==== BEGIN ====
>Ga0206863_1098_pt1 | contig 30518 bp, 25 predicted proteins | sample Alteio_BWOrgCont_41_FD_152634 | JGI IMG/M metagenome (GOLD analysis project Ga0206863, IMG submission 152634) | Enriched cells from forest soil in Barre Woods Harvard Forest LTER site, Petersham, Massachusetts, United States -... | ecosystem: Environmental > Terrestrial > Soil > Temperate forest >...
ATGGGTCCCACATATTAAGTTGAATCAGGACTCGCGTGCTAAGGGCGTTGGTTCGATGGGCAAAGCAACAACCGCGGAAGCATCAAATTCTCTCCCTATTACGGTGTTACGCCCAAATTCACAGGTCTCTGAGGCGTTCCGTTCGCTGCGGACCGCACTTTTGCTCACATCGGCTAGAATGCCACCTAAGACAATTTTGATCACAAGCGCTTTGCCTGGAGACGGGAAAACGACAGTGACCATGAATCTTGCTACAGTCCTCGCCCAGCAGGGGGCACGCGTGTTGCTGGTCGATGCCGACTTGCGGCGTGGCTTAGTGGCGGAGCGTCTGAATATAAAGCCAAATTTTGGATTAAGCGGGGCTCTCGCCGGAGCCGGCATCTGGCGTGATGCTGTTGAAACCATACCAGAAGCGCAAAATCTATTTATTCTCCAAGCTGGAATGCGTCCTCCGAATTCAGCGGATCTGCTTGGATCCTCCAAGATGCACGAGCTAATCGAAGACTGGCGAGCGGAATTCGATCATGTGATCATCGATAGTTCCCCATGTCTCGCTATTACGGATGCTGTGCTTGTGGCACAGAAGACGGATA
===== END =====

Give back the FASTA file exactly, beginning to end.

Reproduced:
>Ga0206863_1098_pt1 | contig 30518 bp, 25 predicted proteins | sample Alteio_BWOrgCont_41_FD_152634 | JGI IMG/M metagenome (GOLD analysis project Ga0206863, IMG submission 152634) | Enriched cells from forest soil in Barre Woods Harvard Forest LTER site, Petersham, Massachusetts, United States -... | ecosystem: Environmental > Terrestrial > Soil > Temperate forest >...
ATGGGTCCCACATATTAAGTTGAATCAGGACTCGCGTGCTAAGGGCGTTGGTTCGATGGGCAAAGCAACAACCGCGGAAGCATCAAATTCTCTCCCTATTACGGTGTTACGCCCAAATTCACAGGTCTCTGAGGCGTTCCGTTCGCTGCGGACCGCACTTTTGCTCACATCGGCTAGAATGCCACCTAAGACAATTTTGATCACAAGCGCTTTGCCTGGAGACGGGAAAACGACAGTGACCATGAATCTTGCTACAGTCCTCGCCCAGCAGGGGGCACGCGTGTTGCTGGTCGATGCCGACTTGCGGCGTGGCTTAGTGGCGGAGCGTCTGAATATAAAGCCAAATTTTGGATTAAGCGGGGCTCTCGCCGGAGCCGGCATCTGGCGTGATGCTGTTGAAACCATACCAGAAGCGCAAAATCTATTTATTCTCCAAGCTGGAATGCGTCCTCCGAATTCAGCGGATCTGCTTGGATCCTCCAAGATGCACGAGCTAATCGAAGACTGGCGAGCGGAATTCGATCATGTGATCATCGATAGTTCCCCATGTCTCGCTATTACGGATGCTGTGCTTGTGGCACAGAAGACGGATA